My complete tasting notes follow:

1976 Cune Imperial Gran Reserva

1976 C.V.N.E. (Compañía Vinícola del Norte de España) Rioja Imperial Gran Reserva 
Brickish red with a dark orange hue and a pale meniscus. It’s aromatic, and complex with savory, dried red fruit, roast meat, tobacco a hint of floral aromas. On the palate, it’s exceedingly silky, elegant, and well-balanced with dried cherry, tobacco,and a bit of dill flavors. Long finish. (95 pts.) – $299.99

1974 Contino Reserva Rioja

  • 1974 Bodegas y Viñedos del Contino Rioja Contino Reserva 
    Garnet color with a brick hue and thin meniscus. Shows complex aromas of dried cherry, orange peel, camphor aromas. On the palate, it’s exceedingly smooth, elegant, and Burgundian with dried cherry, spice flavors with a savory undertone. Long finish.(94 pts.) – $649.99

Tasting mature wines such as these is such a rare treat. And, for me, tasting beautifully mature wines is  the apogee of the wine experience.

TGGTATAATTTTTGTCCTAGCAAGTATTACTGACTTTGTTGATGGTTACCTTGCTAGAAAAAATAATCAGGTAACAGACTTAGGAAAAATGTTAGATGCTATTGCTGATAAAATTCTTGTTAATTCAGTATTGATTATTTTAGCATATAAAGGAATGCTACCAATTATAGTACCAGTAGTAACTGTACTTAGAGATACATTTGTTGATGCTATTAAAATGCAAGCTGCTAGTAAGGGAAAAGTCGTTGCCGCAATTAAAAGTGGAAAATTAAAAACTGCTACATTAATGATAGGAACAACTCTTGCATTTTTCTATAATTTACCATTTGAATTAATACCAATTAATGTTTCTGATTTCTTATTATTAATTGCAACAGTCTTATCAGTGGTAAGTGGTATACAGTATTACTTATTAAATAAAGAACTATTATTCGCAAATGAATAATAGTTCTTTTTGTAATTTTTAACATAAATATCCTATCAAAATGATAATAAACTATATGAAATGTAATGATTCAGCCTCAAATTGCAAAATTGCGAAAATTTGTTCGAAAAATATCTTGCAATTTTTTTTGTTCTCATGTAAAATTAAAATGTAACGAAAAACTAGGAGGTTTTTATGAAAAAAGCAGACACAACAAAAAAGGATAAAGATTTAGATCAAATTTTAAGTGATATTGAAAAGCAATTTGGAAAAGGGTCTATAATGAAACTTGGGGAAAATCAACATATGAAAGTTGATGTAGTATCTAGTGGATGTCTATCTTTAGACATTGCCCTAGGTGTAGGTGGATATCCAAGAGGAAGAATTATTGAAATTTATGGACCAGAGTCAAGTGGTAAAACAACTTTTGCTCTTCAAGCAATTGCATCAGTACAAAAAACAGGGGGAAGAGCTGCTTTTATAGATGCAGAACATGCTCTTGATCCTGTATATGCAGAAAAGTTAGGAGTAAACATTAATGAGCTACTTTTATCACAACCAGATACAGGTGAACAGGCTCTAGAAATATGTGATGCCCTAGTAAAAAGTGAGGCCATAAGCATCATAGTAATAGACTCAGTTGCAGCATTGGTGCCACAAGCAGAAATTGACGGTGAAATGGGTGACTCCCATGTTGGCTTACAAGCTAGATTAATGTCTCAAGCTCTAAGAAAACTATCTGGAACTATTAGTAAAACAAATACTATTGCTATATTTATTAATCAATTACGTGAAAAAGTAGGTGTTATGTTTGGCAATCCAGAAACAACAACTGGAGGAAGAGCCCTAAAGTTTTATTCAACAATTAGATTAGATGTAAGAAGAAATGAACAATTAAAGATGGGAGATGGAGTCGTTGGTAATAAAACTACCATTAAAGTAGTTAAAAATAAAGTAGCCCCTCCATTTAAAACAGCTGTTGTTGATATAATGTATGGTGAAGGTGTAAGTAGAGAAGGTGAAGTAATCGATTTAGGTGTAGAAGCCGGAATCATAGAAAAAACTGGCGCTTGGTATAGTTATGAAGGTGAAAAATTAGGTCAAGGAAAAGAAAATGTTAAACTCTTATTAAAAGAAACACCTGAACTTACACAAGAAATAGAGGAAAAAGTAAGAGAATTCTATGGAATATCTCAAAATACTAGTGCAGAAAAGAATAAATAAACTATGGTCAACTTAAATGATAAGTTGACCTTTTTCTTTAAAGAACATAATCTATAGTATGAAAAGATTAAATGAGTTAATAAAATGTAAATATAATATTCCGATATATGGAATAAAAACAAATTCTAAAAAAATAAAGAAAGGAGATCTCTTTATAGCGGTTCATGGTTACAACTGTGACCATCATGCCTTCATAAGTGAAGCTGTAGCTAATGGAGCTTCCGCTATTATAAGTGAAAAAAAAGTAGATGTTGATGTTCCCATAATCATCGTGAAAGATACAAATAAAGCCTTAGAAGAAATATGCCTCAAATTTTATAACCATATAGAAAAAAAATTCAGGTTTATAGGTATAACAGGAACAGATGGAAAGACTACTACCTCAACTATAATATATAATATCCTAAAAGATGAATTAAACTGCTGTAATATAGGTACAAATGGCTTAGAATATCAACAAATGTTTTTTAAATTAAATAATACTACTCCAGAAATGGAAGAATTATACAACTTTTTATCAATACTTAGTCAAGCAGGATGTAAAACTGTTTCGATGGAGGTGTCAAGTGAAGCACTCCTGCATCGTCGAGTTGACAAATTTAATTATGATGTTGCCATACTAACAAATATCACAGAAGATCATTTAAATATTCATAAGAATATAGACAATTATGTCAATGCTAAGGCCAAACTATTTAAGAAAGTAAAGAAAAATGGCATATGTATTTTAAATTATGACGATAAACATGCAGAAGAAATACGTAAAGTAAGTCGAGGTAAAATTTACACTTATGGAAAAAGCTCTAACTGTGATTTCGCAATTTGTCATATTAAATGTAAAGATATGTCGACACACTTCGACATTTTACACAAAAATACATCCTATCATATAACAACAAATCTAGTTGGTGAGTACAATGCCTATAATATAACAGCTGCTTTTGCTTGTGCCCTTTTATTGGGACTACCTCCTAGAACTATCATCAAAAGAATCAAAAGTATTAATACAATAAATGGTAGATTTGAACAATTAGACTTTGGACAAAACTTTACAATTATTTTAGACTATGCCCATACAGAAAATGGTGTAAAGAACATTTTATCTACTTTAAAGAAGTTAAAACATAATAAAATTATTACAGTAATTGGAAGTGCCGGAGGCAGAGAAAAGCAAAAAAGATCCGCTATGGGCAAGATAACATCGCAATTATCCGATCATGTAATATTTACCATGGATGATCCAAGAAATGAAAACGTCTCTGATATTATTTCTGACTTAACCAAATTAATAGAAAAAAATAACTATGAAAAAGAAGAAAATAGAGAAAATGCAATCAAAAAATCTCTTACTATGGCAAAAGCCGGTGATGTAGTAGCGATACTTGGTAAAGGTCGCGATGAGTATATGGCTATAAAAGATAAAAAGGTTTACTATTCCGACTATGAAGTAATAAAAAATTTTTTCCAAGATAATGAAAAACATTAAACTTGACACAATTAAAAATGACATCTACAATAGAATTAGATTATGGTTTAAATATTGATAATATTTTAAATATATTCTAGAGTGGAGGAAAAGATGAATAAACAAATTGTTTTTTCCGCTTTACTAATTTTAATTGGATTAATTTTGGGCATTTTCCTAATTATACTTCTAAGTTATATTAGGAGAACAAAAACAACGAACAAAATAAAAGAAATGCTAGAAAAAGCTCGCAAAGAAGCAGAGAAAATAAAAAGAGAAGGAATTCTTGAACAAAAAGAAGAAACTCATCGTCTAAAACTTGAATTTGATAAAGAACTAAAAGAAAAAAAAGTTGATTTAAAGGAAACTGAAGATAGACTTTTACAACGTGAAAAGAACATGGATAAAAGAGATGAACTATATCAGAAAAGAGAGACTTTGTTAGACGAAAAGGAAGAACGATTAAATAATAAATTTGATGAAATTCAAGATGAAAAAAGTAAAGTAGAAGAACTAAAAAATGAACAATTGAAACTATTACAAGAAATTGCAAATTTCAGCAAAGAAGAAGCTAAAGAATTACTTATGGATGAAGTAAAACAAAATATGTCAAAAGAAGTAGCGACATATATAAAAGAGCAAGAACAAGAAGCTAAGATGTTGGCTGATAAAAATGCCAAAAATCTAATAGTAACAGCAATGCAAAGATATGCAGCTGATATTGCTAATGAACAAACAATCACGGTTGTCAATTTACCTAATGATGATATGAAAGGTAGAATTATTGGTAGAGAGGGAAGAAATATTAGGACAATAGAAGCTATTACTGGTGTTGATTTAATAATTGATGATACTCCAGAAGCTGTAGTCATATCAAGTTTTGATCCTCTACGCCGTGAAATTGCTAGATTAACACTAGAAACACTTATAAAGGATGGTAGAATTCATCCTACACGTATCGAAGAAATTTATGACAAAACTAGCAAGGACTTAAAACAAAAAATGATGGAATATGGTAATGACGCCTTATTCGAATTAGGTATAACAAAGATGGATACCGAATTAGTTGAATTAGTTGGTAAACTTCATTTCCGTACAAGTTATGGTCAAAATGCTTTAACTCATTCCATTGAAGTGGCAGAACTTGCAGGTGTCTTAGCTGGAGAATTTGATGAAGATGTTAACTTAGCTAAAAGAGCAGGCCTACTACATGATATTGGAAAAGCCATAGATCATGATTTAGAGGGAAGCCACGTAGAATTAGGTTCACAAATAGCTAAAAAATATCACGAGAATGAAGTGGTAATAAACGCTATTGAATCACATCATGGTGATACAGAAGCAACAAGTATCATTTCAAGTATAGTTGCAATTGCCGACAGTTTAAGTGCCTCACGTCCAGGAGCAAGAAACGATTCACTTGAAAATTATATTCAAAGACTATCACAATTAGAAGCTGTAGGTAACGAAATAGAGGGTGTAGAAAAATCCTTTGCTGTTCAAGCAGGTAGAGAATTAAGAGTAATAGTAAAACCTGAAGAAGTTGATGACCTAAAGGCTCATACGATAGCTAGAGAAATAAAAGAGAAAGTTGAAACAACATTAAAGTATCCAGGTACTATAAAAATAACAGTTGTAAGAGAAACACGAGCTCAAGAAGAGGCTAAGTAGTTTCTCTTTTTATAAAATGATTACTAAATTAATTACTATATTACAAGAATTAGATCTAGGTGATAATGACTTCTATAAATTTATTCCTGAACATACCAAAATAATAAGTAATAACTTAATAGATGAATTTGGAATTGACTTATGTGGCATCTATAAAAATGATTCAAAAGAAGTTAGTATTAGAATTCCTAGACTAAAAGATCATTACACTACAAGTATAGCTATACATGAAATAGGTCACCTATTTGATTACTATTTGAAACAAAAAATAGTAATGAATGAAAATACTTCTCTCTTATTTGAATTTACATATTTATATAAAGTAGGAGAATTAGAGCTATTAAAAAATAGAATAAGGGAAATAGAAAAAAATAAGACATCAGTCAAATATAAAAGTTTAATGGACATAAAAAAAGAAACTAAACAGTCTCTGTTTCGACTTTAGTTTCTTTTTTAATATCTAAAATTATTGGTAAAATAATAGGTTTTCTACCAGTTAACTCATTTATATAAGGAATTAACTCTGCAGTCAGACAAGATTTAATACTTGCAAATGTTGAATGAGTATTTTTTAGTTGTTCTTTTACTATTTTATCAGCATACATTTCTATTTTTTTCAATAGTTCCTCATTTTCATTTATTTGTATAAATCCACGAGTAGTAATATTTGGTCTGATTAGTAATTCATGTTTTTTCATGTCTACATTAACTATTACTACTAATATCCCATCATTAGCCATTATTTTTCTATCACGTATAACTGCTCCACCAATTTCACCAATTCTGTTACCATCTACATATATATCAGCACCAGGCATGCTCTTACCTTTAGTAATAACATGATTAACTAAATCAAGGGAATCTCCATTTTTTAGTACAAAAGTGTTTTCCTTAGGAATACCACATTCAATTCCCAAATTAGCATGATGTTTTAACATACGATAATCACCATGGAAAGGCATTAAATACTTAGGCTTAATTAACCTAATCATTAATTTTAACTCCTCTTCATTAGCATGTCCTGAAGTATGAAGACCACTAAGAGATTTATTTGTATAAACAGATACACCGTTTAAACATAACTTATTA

If you’re looking for mature wines without three “B” (Burgundy, Bordeaux, or Barolo) sticker shock check out Rioja, where mature wine can be found without paying exorbitant prices.

One of the joys of being a wine lover aside from, of course, the wines is sharing in the experience with others.  Jesús Madrazo struck me as being remarkably humble, sincere and engaging.  When I mentioned that my wife and I plan to travel to Spain in June, he offered up his contact info, and immediately extended an invitation to visit his winery.  He also offered a some great suggestions on where to eat in San Sebastian.  Meeting him was another part of what turned out to be an experience that exceeded my wildest expectations.

The Spanish have a saying when they are tasting extraordinary wine…”Beber este vino es como hablar con Dios” – Tasting this wine is like talking to God...Indeed it was!


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  1. JeffIsRad says:

    Great post, Martin.
    I’m hella jealous.

  2. HelenKennedy says:

    Great post, Martin. We need to hang out with you more often!